What is so remarkable about Hong Kong isn’t the huge potentially tragic problem it poses for the Chinese Government in the shadow of Tiananmen. This might be the emerging western narrative but in that story no one will question where is the dissent in the west.
As a student of history I am struck by how successful governments in the west have been in creating orderly society, especially over the last hundred years or so. I am definitely curious about how this has happened and it seems that a simple explanation might be at hand, so-called western prosperity.
The idea is this, it seems likely that the price of dissent free orderly society in the west has been the carrot of achievable personal comfort, if not relative affluence. Consider what we enjoy in the west, electricity, communications, transport, public health, shelter, clean water and possibly most telling, abundant food.
Certainly these things are not evenly spread around, that would be communism, but it is significant that these general social conditions form part of an unspoken social pact between the governed and the government. Democracy is supposed to enable this process but my cynical view is that democracy is not the vehicle that enables socially beneficial self government in the sense that Derrida was fond of. Rather it seems that democracy is merely a vaneer, painted a different colour from time to time that hides the real decision makers and their decisions from public scrutiny.
A sample of today’s news illustrates the point. Two “issues” currently doing the rounds in the media are the new spy laws and the budget emergency. These are not unrelated issues although they appear to be dissimilar, one a question of personal liberty and the other a question of economics. I think both of these issues are but two sides of the same coin.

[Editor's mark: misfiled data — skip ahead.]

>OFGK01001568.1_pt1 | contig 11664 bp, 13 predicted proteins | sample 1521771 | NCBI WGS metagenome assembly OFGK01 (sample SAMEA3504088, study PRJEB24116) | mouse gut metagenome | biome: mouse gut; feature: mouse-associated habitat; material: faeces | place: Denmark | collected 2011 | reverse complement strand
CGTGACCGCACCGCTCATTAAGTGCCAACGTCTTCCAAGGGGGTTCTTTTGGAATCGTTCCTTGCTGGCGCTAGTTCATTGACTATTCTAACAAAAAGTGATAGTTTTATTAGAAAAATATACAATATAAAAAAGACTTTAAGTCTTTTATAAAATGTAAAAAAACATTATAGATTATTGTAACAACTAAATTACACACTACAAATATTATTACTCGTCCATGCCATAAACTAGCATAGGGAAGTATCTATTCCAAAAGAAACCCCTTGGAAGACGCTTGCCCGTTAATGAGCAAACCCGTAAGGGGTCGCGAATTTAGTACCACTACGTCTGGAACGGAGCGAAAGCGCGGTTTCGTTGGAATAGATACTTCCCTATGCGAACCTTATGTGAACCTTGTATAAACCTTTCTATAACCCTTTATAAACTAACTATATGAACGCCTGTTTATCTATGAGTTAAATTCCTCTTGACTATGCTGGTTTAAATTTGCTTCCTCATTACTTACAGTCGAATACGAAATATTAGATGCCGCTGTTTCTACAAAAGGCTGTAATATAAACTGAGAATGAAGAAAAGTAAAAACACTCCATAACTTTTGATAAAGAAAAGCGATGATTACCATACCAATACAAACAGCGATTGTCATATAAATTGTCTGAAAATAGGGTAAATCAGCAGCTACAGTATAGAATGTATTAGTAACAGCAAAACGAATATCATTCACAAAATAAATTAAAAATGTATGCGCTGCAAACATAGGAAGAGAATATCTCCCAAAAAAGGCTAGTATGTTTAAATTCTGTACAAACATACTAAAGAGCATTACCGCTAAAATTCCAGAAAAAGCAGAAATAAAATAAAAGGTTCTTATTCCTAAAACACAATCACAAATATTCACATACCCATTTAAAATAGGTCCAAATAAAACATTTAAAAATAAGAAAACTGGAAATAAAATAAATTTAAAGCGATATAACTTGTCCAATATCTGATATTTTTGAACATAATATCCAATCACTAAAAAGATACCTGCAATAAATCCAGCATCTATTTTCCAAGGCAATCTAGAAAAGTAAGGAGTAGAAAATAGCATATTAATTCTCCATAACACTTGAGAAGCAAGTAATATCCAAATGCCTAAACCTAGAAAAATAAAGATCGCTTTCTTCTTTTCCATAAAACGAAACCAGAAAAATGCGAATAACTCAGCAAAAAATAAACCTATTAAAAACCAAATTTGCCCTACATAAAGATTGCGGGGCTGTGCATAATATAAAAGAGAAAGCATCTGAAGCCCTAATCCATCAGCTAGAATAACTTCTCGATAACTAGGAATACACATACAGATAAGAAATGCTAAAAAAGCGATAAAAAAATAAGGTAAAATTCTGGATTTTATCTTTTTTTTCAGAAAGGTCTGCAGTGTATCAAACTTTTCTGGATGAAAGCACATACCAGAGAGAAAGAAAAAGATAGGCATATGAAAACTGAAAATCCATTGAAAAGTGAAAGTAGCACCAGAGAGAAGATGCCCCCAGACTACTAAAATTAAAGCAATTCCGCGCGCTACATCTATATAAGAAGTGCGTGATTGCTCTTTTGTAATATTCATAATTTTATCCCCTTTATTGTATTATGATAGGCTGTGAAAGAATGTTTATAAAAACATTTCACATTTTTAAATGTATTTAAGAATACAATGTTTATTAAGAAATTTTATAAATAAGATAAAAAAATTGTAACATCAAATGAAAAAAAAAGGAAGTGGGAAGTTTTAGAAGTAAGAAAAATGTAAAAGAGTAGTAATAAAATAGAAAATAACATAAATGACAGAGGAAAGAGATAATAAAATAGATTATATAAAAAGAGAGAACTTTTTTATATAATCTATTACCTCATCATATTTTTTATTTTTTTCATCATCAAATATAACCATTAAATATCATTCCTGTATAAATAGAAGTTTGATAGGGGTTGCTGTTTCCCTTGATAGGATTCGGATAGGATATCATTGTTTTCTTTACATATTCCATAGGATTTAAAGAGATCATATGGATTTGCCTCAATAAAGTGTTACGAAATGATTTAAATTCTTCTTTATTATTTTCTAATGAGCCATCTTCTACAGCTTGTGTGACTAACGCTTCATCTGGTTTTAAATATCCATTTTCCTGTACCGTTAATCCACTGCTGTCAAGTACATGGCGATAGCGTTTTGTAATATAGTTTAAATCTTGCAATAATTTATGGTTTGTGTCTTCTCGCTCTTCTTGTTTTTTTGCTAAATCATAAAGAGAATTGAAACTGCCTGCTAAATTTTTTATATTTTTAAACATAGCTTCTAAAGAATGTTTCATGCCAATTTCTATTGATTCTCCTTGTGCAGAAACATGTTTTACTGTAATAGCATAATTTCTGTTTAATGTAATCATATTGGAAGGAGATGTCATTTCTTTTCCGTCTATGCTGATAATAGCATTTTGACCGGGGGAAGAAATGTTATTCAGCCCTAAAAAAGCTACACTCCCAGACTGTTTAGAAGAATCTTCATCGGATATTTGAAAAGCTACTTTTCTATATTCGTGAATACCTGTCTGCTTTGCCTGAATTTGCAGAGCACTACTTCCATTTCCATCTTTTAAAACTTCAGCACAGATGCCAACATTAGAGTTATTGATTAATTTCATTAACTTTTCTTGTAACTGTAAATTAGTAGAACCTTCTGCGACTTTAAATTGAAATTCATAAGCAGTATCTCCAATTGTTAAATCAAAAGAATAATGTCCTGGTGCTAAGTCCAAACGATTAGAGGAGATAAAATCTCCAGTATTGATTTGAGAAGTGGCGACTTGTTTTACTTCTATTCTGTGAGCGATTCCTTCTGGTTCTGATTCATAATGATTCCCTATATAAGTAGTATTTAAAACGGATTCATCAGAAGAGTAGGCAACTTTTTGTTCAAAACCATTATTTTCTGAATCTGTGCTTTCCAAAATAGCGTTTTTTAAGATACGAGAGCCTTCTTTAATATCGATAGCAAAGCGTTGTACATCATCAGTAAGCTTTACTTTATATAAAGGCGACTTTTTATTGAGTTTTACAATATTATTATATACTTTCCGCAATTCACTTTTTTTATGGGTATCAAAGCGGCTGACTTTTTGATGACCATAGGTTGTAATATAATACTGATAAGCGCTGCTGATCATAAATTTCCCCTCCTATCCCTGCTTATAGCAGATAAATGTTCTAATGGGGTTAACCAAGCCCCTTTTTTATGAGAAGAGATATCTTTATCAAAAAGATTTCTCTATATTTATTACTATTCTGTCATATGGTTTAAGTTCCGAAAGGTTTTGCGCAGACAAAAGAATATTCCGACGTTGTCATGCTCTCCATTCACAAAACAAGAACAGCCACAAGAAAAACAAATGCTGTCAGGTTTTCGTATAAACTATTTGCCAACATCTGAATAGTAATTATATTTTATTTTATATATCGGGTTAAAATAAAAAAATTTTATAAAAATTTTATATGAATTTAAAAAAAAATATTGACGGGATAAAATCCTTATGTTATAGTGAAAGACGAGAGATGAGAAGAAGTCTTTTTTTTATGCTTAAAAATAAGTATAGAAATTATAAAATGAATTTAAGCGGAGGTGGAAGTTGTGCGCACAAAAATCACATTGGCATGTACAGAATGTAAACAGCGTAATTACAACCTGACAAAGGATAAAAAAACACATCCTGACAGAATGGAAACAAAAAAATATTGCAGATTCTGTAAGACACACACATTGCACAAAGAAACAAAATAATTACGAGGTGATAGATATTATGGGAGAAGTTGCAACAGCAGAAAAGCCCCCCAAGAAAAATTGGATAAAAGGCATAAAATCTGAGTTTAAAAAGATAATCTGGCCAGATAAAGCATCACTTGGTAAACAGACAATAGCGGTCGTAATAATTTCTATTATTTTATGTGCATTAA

The justification for the new surveillance laws is as hysterical as it is unfounded in logic or practical experience. No one has died from a so-called terrorist attack in this country since the 1970’s. The existential threat to everyday Australians is close to zero. Furthermore the police operations currently underway are taking place within the existing legal framework. The question then arrises, what about the future, remembering that the label of terrorism is a bit like the label of witch. The terrorist is defined as so alien to the us that we are justified in taking whatever course of action is deemed necessary to remove their threat, no matter how these things are in a more objective sense. In other words there is no logic to the terrorist question, rather its premise is irrational fear or hatred. This situation or definition is easy to reappropriate, just as in previous times heretics or witches were called out by representatives of the prevailing order. If you are wating to see how this might evolve consider how easily the idea of eco-terrorist has entered into the lexicon.
The other side of the coin is economic, or simply wealth. The 1% problem is hardly new but the success of the neoliberal agenda has seen the an exponential growth in the magnitude of inequity to the point where we are almost approaching feudal conditions. The so-called budget emergency concocted by the current fascist government of Mr Abbott is simply a statement of economic fact, government spending on the things that comprise the social pact is relatively stable but the amount of money coming into the government in the from of tax receipts has suddenly declined. Why? Because those that can have massively started to avoid paying taxes. This governments response has been informative, social spending has been cut, the office that polices taxes has been gutted whereas the muscular arm of state violence has been flexed with talk of war abroad as well as the extension of the all seeing eye.
The point of this rather long winded little rant is this. Dissent Hong Kong style has been bought of fofr a time here in the west but the cost of doing so has apparently become less attractive to the 1% who are busy withdrawing their financial support of social democracy while simultaneously securing their position from dissent with increased police powers. These two directions speak to our future, one which might bear more resemblance with what takes place in Hong Kong than what we are led to believe.